Festival season is winding down but crawfish season is still going strong. A few weeks ago, I decided to take a trip to Breaux Bridge for the world famous Breaux Bridge crawfish festival. And who better to show a Yankee girl around than Sam Irwin, a freelance writer who just put out a book all about crawfish. It’s called Louisiana Crawfish: A Succulent History of the Cajun Crustacean.
Getting together with family and friends is something Louisianians do best and in springtime, the weather's just right for barbecues and crawfish boils. This week on Louisiana Eats! we're going around the state to investigate two primary foods that feed the masses this time of year.
After two lean years caused by summer drought and winter cold, it looks as if there will be plenty of crawfish for Super Bowl Sunday — one of the biggest days of the year for Louisiana's crawfish dealers.
Last year's wetter summer and a relatively warm and wet winter are boosting the early crop for a season that peaks in April and May. January downpours that flooded crawfish ponds will dent the total, but those in the business call it the best early season in years.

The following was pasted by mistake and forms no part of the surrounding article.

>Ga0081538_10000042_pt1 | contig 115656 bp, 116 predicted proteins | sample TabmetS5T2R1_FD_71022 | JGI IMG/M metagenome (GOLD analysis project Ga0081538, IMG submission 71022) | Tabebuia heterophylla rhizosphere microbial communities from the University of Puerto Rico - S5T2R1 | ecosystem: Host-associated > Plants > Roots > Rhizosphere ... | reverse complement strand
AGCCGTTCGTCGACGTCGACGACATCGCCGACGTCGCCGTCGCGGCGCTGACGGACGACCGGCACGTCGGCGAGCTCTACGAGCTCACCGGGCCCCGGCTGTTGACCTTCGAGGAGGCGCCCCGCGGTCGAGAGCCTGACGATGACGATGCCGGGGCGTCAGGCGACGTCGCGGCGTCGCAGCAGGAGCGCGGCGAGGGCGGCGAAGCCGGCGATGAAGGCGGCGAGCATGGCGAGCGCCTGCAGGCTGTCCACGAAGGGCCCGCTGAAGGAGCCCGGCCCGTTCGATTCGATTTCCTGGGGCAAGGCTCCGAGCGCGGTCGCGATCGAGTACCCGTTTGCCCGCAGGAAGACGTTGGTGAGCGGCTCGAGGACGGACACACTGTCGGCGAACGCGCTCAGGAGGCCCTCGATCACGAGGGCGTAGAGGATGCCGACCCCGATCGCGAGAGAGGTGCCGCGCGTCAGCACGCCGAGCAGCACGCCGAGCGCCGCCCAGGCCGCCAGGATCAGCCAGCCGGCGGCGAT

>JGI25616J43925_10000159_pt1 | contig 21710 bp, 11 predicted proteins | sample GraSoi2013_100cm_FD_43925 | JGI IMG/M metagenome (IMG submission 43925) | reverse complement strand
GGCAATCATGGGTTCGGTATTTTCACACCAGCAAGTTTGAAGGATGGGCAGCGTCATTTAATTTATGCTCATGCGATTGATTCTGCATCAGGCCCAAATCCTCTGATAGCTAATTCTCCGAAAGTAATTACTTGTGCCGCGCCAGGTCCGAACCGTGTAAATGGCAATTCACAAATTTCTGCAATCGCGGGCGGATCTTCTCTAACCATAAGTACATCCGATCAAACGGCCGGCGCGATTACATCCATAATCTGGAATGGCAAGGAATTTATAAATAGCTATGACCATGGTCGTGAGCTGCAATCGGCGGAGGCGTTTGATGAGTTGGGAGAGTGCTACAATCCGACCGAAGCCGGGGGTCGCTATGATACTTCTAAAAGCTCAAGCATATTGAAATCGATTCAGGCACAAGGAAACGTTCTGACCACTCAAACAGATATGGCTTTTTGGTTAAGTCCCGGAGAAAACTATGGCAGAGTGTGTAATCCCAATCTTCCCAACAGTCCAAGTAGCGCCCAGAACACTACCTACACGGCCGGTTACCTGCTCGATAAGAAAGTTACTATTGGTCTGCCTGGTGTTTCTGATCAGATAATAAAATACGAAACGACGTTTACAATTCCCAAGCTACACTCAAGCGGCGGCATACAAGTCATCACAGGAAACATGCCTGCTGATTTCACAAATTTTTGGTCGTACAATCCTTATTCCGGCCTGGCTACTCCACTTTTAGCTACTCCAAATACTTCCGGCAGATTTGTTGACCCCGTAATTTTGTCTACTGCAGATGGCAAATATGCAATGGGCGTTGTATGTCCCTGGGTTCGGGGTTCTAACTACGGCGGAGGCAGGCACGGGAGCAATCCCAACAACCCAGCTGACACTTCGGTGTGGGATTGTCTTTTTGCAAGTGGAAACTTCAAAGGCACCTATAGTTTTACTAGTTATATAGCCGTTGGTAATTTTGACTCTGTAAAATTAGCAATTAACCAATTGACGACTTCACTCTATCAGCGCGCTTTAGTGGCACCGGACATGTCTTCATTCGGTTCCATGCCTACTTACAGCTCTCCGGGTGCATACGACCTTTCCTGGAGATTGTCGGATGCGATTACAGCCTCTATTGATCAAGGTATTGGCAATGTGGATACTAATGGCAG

As rain followed rain in south Louisiana, the president of the Louisiana Crawfish Farmers Association saw a good chunk of his crop swim over the levees around his ponds while fish swam in to feast on those remaining.
David Savoy of Church Point says rains since last week have overtopped the levees in about 35 percent of his 1,700 acres of ponds. But he says those are his most low-lying ponds, which also tend to be the most productive.